We’ve all seen it sticking out of trash cans or recycling bins: that plastic coated wire garden edging fence. For the first time, I stopped and picked up several panels from a neighbour’s curbside.
I quickly started listing potential uses I could put this to, especially after accompanying a friend to a local dollar store and noting that they charge $2 per panel.
Because it is multi-material and there is such a small amount of metal, it won’t be easily recycled. Those qualities also make a great candidate for reuse or repurposing.
With Valentine’s Day on my mind I spent 2 minutes separating two of the panels and turning them into a very simple but pretty heart gate wreath.
It is as simple as laying one straight up and down and lay the second panel on top of the first sideways. Turn them on a slight angle and they make a perfect heart. Two acutally, the interior panels form a 2nd heart. I think you could use any kind of lightweight wire, thread or exterior glue to hold them. I used two tiny pieces of white medical tape (commonly found in first aid kits), which I had readily at hand and which is almost invisible on the white plastic coating
Sharing this project at these cool link parties:
Wow us Wednesdays – http://www.savvysouthernstyle.net/2016/02/wow-us-wednesdays-259.html#more
I’m linking this post to … by My Little Inspirations
I have a very badly neglected poetry collection. I haven’t bought anything new in probably a decade. Until I saw this lovely piece. It was consigned to my uncle’s antique auction last autumn and I thought the lead up to Valentine’s Day was a good time to share it.
It is only January, but here in the temperate rainforest of southwestern British Columbia, the garden is full of buds and one little e winter pansy has lifted its face to the sun.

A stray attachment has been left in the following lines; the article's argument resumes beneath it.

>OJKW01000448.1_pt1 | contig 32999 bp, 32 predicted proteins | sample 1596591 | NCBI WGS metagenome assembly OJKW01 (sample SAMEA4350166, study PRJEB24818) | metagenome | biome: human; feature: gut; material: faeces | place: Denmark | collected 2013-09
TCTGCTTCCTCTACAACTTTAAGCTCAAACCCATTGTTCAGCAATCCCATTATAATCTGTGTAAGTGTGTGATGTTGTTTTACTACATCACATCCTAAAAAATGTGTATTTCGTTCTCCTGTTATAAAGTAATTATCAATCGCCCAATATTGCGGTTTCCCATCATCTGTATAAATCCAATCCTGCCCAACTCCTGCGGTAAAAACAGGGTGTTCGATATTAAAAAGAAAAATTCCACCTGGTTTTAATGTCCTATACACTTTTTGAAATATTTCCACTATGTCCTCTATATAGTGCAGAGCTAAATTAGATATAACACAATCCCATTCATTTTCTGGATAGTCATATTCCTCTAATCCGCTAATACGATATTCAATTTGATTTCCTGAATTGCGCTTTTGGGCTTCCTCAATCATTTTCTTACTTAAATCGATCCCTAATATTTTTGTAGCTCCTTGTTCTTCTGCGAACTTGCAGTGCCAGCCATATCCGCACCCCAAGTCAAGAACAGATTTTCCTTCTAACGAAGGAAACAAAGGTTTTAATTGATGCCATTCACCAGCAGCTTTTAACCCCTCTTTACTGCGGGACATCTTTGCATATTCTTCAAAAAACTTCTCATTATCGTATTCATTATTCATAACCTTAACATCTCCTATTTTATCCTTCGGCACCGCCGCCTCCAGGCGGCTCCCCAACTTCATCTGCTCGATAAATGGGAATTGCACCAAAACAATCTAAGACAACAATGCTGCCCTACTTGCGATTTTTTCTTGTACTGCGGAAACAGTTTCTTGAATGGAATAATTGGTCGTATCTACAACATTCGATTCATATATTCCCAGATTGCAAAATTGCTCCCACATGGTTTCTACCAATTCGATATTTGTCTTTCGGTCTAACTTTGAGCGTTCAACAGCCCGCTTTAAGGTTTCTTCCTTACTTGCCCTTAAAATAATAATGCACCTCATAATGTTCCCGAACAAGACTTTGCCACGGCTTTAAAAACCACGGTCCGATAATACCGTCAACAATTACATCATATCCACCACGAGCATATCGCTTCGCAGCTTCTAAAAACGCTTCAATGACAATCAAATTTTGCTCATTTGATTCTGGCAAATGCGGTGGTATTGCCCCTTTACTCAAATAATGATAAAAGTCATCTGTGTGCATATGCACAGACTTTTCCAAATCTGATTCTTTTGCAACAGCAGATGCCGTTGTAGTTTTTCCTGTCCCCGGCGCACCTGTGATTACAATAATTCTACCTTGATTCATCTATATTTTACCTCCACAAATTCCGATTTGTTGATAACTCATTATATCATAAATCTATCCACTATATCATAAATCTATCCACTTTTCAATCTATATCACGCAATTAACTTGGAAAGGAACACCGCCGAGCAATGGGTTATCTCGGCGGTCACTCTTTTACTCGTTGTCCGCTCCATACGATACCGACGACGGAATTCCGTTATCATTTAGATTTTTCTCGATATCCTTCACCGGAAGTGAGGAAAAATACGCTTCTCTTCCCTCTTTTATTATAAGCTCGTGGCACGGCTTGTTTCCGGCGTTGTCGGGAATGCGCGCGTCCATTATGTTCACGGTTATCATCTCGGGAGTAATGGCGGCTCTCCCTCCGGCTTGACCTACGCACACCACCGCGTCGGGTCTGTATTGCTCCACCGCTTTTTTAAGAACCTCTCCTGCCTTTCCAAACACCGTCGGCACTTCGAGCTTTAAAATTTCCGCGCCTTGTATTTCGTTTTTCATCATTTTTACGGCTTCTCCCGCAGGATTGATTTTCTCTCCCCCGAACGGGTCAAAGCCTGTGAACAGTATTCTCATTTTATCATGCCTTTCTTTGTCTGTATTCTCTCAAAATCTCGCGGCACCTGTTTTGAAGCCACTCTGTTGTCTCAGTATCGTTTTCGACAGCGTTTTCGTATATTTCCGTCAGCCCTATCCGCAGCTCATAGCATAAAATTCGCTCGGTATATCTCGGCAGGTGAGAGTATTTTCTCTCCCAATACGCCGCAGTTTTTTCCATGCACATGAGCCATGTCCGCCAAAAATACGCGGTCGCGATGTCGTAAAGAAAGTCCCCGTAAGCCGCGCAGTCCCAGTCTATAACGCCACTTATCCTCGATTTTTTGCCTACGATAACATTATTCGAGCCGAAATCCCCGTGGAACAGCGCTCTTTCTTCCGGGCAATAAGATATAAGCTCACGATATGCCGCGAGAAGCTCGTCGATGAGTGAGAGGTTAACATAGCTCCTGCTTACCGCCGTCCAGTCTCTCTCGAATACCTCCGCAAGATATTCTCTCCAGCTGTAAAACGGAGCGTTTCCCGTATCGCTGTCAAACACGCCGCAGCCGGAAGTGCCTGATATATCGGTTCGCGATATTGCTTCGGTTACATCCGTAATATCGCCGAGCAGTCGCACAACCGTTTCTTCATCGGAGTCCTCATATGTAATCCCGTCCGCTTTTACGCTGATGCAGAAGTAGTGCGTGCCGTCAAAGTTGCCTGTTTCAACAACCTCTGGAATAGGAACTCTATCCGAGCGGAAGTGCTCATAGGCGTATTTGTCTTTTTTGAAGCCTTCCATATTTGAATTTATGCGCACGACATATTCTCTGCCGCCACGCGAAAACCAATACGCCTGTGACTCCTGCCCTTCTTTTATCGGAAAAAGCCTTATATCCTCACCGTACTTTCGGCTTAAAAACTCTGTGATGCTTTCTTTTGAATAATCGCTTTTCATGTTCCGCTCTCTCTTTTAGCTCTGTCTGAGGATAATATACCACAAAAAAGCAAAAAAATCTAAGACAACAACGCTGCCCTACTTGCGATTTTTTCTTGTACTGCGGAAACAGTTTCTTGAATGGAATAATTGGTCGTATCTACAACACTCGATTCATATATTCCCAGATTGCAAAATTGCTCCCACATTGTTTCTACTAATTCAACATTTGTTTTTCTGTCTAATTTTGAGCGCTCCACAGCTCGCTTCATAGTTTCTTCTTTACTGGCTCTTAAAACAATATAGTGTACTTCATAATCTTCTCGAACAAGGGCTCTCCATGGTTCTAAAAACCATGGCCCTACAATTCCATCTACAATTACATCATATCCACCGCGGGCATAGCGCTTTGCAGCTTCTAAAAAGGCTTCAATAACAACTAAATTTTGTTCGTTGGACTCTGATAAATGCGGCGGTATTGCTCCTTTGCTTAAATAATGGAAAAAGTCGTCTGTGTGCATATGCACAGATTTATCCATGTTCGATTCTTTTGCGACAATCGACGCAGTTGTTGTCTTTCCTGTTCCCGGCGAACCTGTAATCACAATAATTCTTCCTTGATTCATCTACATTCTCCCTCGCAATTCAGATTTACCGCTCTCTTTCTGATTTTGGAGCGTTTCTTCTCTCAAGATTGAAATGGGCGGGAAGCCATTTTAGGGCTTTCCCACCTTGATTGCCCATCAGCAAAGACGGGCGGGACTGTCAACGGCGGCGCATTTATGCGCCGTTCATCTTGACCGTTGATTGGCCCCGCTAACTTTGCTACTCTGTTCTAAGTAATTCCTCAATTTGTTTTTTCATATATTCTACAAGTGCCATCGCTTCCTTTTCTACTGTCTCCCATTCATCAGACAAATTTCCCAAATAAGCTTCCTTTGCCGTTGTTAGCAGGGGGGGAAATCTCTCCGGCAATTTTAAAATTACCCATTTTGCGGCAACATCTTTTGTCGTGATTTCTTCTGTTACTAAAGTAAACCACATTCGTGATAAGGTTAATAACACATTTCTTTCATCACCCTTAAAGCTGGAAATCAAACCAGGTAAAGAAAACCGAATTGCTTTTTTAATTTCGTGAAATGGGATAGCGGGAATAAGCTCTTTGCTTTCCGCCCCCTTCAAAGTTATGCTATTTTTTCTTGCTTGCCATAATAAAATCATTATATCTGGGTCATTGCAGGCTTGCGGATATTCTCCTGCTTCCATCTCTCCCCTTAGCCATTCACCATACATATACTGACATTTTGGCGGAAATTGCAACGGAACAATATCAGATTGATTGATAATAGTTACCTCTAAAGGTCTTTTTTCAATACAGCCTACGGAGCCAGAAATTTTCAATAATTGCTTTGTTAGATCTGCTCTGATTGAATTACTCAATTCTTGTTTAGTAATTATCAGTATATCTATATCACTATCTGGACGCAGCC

This first spring blossom holds the promise of the warmer days to come and the opportunity to have my morning tea outdoors.
It’s been a crazy winter. I didn’t get around to potting up my geraniums and bringing them inside, but they didn’t die. We have had several days of good frost and even a couple of snow, but not enough to kill the geraniums.
This is an actual bird nest which I found on the walkway outside the house. The eggs are little plastic easter eggs that I painted, first with a couple of coats of gesso and then a couple of coats of pastel blue-mint homemade chalk paint.
Simple and pretty, and didn’t cost a cent to make. This rustic Valentine’s fence wreath was inspired by the flowering Heather plants in the garden. For a base I used a bundle of rusty wire that most people would have thrown away, two rusty heart cookie cutters and some fabric from my scrap stash.
My family are Protestant (Methodists), but we came to North America from Armagh (sounds “Arm-ah”), the town and county in Northern Ireland where St Patrick lived while on the emerald Isle.
While I’m a 5th generation North American, my family is proud of our Irish heritage and look forward to St. Patrick’s Day each year. We are two months away from corned beef and cabbage, but the preparations have begun. Throughout history, Ireland has been a country of modest economic means, and I believe my passion for junking was passed down to me by my grandmother and to her from hers.
My St Paddy’s preparations began with a terracotta plant pot that I left in the garden over winter, where it had produced a lovely multi-shades of green moss coat. I made this Leprechaun hat into a porch bell by adding an antique potato masher for a clanger.
Even in the mild climate of Southwestern British Columbia it is too early to leave shamrocks outside overnight. But my new boots look a little like Leprechaun shoes so I had to try a shamrock fitting.
This terracotta pot became a Leprechaun hat with a little craft paint and a “where the heck did this come from” back of the closet black belt. Cost for this seasonal porch décor $0. The fun of celebrating St. Patrick’s Day – priceless.
I’ll be sharing at:
I have a great fondness for primitive Canadiana (which is often impossible to tell apart from primitive Americana).
This antique pine butter box came to me already repurposed as an end or side table. (excuse the wet – It rained for about 5 minutes just as I was getting my camera out).
Pine is nice and light so it is easy to drag this little sweetheart around as I chase the sun or flee rain.
The top was damaged beyond repair, so it was flipped upside down, 1″ x 1″s were nailed in each corner and voila!
I’ll be sharing at:
If you want to decorate y our porch or garden virtually for free, grab yourself some rocks.
I obtained some lovely Victorian-era images from the internet (including, but not only Graphics Fairy). I gave each rock at least two coats of white gesso and then applied the transfers using gel medium.